Island archaeology is a well-established and increasingly active field of the wider discipline. Most studies, however, draw solely upon Pacific and Mediterranean examples, with Africa’s islands correspondingly neglected. This paper reviews previous archaeological work on Africa’s islands and asks what could be obtained from more systematic research on them. Several themes are identified, to all of which a comparative archaeology of Africa’s islands could contribute: patterns of colonisation and abandonment; transformations of island ecology wrought by human settlement; the role of islands in systems of international trade; the establishment of plantation economies; and the constitution and development of distinctive island cultures. Emphasis is also placed on the contribution that such a comparative archaeology could make to island archaeology as a whole and to enhancing the global profile of Africanist archaeological research.
Significant numbers of fish bones have been identified from three Later Stone Age sites in the Lesotho Highlands. They comprise two rock-shelters on the Sehonghong River, Sehonghong and Pitsaneng, and one open-air campsite on the banks of the Senqu River, Likoaeng. Pitsaneng was occupied during the second millennium AD and Likoaeng for much of the Postclassic Wilton, ca 4000-1200 bp. Sehonghong, in contrast, has a history of fish exploitation spanning at least 26,000 years, from before the Last Glacial Maximum (LGM) to the second millennium AD. Fish were identified from all levels of this site, but three distinct periods can be distinguished when fishing was of particular importance, namely around 20,000 bp, 12,200 bp and again after 1700 bp. The same five species were identified throughout the deposits. Labeobarbus aeneus overwhelmingly dominates all the assemblages, but Labeo capensis and Austroglanis sclateri may have become more important during the Holocene. Standard Length estimates reveal that fishes caught during the Holocene were mostly of pre-breeding size, whereas the fishes caught during the Pleistocene were mostly of breeding age. Sehonghong and Pitsaneng show similarities in the relative abundances of different fish, but present a marked contrast with Likoaeng. The likely ages of the fish also differ. Overall, the Sehonghong sequence confirms the late Pleistocene antiquity of fishing in the interior of southern Africa and helps contest suggestions that fishing only became important in the late Holocene.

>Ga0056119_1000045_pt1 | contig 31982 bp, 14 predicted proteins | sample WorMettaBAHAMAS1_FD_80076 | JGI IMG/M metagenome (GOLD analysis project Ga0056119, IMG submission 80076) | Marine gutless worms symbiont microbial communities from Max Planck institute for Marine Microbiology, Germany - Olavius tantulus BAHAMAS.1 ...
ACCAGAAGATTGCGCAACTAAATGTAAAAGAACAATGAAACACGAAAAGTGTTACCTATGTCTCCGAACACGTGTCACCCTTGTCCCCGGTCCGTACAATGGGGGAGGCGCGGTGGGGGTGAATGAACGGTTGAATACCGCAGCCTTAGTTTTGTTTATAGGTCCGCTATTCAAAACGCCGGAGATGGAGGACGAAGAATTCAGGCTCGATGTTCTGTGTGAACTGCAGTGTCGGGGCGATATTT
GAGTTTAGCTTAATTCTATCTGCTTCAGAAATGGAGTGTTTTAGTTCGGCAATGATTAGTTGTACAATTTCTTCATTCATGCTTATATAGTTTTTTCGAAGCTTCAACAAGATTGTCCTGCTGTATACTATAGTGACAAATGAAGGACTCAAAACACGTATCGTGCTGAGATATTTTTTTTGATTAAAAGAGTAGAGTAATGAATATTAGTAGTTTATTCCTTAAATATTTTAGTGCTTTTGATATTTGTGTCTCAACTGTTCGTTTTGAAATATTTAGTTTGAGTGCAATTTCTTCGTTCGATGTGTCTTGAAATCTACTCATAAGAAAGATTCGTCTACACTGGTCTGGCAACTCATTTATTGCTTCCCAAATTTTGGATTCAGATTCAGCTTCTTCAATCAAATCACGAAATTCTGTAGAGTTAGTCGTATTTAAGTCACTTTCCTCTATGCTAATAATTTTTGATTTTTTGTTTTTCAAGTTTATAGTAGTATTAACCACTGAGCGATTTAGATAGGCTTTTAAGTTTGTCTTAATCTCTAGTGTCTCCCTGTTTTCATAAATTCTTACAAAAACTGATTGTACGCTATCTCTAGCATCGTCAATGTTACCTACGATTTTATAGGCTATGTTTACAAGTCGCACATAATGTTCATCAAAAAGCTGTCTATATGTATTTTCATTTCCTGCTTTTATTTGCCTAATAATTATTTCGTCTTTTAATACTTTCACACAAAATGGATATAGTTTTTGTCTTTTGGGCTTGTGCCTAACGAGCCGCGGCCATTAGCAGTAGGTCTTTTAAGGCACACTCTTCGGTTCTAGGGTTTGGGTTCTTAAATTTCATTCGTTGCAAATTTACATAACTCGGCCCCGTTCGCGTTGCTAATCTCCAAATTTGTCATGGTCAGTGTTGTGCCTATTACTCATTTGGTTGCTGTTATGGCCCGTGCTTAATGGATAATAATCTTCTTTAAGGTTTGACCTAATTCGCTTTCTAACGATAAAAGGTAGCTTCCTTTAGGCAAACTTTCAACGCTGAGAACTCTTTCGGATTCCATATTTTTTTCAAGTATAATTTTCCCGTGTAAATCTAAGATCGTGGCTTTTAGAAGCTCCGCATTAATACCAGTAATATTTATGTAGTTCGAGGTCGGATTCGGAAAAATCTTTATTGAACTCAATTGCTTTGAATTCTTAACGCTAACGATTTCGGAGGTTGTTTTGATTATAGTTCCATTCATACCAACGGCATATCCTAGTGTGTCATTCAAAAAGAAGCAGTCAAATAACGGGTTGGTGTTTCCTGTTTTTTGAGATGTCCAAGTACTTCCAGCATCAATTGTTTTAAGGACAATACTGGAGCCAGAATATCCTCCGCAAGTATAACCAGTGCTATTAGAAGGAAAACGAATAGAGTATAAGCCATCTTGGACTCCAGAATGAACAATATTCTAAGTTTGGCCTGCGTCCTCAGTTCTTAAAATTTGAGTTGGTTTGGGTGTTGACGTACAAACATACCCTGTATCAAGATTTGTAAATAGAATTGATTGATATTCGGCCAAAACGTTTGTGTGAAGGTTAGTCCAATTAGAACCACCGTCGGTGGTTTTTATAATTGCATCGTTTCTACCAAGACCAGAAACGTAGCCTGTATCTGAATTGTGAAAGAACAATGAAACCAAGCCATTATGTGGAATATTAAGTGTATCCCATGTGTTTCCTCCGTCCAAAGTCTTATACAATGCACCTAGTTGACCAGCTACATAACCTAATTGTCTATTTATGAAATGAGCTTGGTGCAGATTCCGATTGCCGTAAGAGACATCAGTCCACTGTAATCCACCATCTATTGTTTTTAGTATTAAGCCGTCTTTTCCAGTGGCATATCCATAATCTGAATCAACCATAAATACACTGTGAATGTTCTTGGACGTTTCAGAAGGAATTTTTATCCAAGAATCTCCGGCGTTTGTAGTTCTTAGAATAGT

Stratigraphically extensive sites with good organic preservation that date to the Pleistocene/Holocene transition are rare in southern Africa outside the Fynbos Biome of the Cape. However, the Caledon Valley, which forms Lesotho’s western border with South Africa, boasts an unusual concentration of such sites, especially in its central portion. Archaeological fieldwork ahead of the impoundment of the Metolong Dam provided a renewed — and final — opportunity to investigate two of these sites, Ha Makotoko and Ntloana Tšoana, as part of a much larger study of the area’s cultural heritage by the Metolong Cultural Heritage Management (MCRM) Project. This paper reports on the assemblages from the earlier part of the Later Stone Age sequence from Ha Makotoko. As well as confirming the presence of two distinct phases of occupation by makers of the Oakhurst Complex during the early Holocene, new excavations identified an earlier , Robberg Industry occupation of terminal Pleistocene age. These assemblages are described and those of early Holocene date compared to observations from the earlier 1989 excavation at Ha Makotoko. Strongly defined patterning in the overall organisation of the use of space at the site is recognised, along with the potential to begin exploring such sites to answer questions about social practices relevant at a human timescale. Comparison of Ha Makotoko with other sites in the Caledon Valley suggests that such opportunities may also exist elsewhere in the region and reinforces its significance for studies of the Pleistocene/Holocene transition at a sub-continental scale.
This paper describes a previously unrecorded rock art site in the highlands of Lesotho, southern Africa. It then explores the significance of the paintings at this site, which adds to the still small number of locations in the wider Maloti-Drakensberg region at which fishing scenes are depicted. Unusually, paintings of fish at this site are closely associated with that of a rain-animal and with other images, including dying eland and clapping and dancing human figures, that have clear shamanistic references. Drawing also on the local excavated archaeological record, we argue that these images may collectively refer to the power of Bushman shamans to harness and make rain, using that power to produce socially desirable benefits, including perhaps opportunities for group aggregation around seasonally restricted spawning runs of fish.